Short Version: Tritton’s AX Pro headset makes gaming exponentially more immersive. At $160, you get eight-speaker Dolby Digital surround, which makes the AX Pro a good choice for gamers who want to step up to a serious headset without breaking the bank.
I began reviewing the AX Pro headset without knowing its actual price. I would have pegged it at around $250, yet it sells online at most places for around $160. So we’re off to a good start so far. The whole getup comes in a big orange and white box; there’s the headphones, a detachable boom mic, two power adapters, a Dolby decoder box, some extra earpads, and a myriad of connector cables.
Being a meat and potatoes kind of guy, I set about to simply plug the headphones into the jack on my desktop computer to do an initial audio test. Well, that’s not how it works – I ended up having to plug one connection of the split headphone cord into an AC adapter and the other connection into an adapter that split the audio out into front, rear, bass, and microphone plugs for a multi-input sound card (I don’t have an optical sound connection on my desktop, so I couldn’t use the included optical cable).
Once I made my way through the initial gauntlet of wires – which actually wasn’t that bad, just far more than I’m used to for a set of headphones – I tested the headphone portion with some first person PC shooters, mainly Halo 2 and Counterstrike, along with high-bitrate music files and some HD television and movie files. So far so good. Everything sounded “nice” but not unbelievable by any means.
Then I hooked the headset up to my Xbox 360’s optical connection.
Ho-ly crap. What a difference an optical cable and a higher-end sound setup make. It was like I was playing all my old games again for the first time. Bioshock freaked me right the hell out, Tiger Woods PGA Tour ‘09 sounded identical to a real golf course, and one of my new favorite games, Guitar Hero: Metallica (review coming soon), was like night and day versus playing it through my TV speakers. It felt like I was at an actual Metallica concert.
So long story short, this headset is best utilized if your PC has an optical connection or on an Xbox 360 or PS3. It’s not gonna shine all that much on a dumpy desktop like my HP Slimline or most notebook computers, unless yours has an optical connection.
Now for some of the drawbacks. First, if you can’t stand cords you may not like the AX Pro. The optical setup I’m using now consists of the headset plugged into the included Dolby box, which has the optical cable going out to the Xbox 360.
The headset portion has its own AC adapter and the Dolby box has its own AC adapter. Then, there’s the microphone wire that goes from a jack on the headset’s inline remote to my Xbox 360 controller. I tried to play Guitar Hero standing up and it was NOT fun having all those wires hanging off of me. This headset is best for first person shooters where you can sit down and let the cords run all over the floor.
Second, the microphone is just average. It’ll pick up extraneous noise from time to time and it’s not really adjustable once you plug it in to the headphones. I always felt like it was a little too far from my mouth so I ended up yelling. People on the other end of multiplayer games said I sounded fine, though. The mic just feels a little cheap while everything else is so nice.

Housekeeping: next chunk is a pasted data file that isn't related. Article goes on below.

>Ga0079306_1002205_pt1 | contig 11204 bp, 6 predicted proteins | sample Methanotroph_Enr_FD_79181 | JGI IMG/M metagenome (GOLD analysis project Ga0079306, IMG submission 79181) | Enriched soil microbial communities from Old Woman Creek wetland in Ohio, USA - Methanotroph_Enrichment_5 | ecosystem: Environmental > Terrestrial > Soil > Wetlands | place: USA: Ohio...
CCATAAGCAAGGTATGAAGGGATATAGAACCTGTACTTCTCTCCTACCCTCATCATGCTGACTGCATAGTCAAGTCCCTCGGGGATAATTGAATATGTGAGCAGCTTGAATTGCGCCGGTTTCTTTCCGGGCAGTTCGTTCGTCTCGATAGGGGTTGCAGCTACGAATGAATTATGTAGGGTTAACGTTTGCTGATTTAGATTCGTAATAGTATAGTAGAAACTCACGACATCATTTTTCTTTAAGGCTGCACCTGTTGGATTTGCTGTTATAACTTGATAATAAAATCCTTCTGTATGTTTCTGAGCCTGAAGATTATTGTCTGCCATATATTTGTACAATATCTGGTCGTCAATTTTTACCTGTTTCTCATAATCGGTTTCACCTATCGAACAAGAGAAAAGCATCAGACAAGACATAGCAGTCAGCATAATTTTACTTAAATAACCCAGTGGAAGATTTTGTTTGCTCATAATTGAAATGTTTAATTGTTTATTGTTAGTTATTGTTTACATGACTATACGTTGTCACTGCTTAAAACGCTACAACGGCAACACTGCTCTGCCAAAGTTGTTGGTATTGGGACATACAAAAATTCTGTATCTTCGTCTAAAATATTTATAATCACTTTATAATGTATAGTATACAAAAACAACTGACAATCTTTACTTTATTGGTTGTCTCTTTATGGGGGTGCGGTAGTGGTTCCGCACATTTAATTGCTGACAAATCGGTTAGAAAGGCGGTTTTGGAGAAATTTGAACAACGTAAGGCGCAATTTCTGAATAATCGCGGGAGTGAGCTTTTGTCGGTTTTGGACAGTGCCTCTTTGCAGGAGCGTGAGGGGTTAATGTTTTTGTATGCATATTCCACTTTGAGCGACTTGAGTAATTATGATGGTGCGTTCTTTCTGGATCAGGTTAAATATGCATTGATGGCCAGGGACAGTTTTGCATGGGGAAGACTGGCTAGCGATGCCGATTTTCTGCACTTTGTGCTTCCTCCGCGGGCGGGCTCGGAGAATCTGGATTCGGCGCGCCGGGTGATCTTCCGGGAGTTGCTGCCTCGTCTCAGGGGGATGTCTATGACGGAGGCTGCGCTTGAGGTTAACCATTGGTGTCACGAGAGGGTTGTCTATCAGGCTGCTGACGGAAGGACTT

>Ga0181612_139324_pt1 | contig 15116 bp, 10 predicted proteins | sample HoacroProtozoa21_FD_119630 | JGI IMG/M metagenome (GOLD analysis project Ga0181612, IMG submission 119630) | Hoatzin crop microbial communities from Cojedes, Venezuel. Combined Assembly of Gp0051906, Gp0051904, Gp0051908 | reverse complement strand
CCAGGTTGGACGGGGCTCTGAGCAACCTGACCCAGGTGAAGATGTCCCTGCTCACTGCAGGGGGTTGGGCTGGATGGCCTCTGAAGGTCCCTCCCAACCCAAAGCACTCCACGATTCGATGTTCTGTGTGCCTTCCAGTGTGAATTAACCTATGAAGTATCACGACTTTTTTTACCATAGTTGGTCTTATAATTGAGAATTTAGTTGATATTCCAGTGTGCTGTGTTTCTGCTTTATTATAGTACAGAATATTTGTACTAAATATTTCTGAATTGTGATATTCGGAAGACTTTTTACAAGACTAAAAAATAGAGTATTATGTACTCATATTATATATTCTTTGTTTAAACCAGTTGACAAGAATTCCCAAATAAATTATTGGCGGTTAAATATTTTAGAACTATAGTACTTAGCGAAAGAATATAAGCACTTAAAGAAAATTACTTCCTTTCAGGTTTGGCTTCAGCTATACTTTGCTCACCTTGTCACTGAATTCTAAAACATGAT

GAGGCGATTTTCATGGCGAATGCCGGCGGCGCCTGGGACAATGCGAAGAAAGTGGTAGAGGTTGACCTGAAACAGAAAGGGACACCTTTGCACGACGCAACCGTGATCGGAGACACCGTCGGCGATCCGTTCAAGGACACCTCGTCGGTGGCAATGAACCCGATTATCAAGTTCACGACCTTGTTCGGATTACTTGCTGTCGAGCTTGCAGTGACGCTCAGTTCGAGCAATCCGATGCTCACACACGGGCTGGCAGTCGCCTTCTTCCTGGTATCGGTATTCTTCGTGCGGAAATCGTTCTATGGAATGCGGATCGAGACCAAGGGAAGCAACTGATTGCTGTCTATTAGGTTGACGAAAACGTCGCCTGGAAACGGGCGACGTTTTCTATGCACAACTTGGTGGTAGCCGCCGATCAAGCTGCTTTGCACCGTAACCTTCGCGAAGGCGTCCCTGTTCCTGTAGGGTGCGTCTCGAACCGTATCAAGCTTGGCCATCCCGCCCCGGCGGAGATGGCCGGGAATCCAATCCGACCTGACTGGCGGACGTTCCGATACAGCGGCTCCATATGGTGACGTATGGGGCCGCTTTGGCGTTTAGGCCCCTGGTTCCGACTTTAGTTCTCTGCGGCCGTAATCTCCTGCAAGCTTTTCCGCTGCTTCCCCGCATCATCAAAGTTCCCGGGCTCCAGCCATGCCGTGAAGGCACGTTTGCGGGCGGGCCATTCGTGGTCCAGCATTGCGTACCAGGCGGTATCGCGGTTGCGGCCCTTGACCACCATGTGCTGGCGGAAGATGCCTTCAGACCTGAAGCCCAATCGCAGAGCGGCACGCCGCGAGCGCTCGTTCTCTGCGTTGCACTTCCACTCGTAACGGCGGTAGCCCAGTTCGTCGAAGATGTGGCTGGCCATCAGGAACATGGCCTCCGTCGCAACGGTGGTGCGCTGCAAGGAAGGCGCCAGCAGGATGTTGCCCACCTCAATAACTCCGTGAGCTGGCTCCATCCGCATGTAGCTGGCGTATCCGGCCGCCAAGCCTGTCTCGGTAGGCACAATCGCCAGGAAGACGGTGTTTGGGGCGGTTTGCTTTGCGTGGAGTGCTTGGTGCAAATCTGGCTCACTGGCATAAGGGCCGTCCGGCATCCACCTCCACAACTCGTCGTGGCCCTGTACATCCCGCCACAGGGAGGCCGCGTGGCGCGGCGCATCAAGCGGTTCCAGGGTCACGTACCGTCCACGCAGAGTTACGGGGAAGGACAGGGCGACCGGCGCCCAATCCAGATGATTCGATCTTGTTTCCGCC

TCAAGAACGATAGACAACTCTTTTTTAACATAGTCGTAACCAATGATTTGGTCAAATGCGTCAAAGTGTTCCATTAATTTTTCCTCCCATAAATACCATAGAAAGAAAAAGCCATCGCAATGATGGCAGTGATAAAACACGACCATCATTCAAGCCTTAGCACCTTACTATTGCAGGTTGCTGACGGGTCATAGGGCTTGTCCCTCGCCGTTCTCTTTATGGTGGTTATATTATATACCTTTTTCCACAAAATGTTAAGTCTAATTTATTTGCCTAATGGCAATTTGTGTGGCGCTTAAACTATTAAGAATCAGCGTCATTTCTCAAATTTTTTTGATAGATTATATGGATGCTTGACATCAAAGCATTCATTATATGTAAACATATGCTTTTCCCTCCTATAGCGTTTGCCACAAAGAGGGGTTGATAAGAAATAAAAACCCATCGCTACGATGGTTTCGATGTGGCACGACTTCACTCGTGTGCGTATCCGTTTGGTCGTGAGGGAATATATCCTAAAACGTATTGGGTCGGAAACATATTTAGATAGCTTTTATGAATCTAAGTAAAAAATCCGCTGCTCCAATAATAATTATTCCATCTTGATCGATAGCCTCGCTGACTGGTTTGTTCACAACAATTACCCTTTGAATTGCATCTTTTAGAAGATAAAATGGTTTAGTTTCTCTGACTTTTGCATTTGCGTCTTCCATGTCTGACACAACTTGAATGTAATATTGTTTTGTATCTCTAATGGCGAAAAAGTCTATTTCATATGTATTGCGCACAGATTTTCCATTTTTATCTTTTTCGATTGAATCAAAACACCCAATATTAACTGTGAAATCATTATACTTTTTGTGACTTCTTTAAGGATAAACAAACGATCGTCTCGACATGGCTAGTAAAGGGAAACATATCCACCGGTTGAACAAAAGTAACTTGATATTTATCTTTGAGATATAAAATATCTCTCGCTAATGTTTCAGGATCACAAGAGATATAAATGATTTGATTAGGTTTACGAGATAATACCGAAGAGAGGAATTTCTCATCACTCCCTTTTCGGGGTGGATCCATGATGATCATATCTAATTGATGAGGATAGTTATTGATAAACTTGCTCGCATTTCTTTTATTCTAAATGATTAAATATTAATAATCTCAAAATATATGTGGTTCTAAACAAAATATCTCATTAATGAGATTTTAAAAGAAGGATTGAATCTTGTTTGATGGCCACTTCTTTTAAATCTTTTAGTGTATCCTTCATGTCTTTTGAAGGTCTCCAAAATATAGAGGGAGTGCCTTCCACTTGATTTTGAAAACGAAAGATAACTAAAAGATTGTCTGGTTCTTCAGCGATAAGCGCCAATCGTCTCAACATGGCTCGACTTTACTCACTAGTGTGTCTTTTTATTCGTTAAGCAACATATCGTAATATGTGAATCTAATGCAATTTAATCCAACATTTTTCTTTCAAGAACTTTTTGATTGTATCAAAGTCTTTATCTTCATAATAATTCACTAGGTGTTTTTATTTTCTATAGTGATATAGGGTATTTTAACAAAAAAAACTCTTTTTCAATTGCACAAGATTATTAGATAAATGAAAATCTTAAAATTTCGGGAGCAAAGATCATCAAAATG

However, if you can get past all the cables and can make peace with the rather pedestrian microphone – two things that aren’t really major flaws – then there’s really little else to complain about. Just make sure you buy the AX Pro for the correct system. It sounds fine when hooked up to the analog jacks of a computer’s sound card. It sounds amazing when hooked up to a console’s optical port – much more expensive than a $160 headset.
Second take: Devin here. I also got to take the AX Pros for a whirl, and I found them much the same as Doug. I didn’t have an optical connection handy but I figured out the 5.1 outputs on my soundcard pretty quickly. If you’re considering a 5.1 headset, it may sound silly to say so, but make sure you’ve got a 5.1 capable sound card. I though the AX Pros did a great job of positioning the audio in both movies and games (I played a little Left 4 Dead, some Team Fortress 2, and Crysis: Warhead). I did feel, though, that it overemphasized the high end. That’s great when a machinegun is rattling off rounds by you, but it can get overwhelming sometimes. It seemed out of balance with the mid and low ends — but if you’re really dedicated to a 5.1 headphone solution you can just EQ it out. The headphones themselves were pretty comfortable but they were quite heavy and inflexible. Having to plug them in separately was a pain too and added to the cord mess, but it’s worth it when you really get wrapped up in a game and you know it’s because you’re surrounded by sound.
Product Page [Tritton.com]
[Update: There are other, cheaper versions for ~$90 that utilize only one interface — USB, analog, that sort of thing. If you don’t want to use a set for your 360 AND your PC, that might be a better deal.]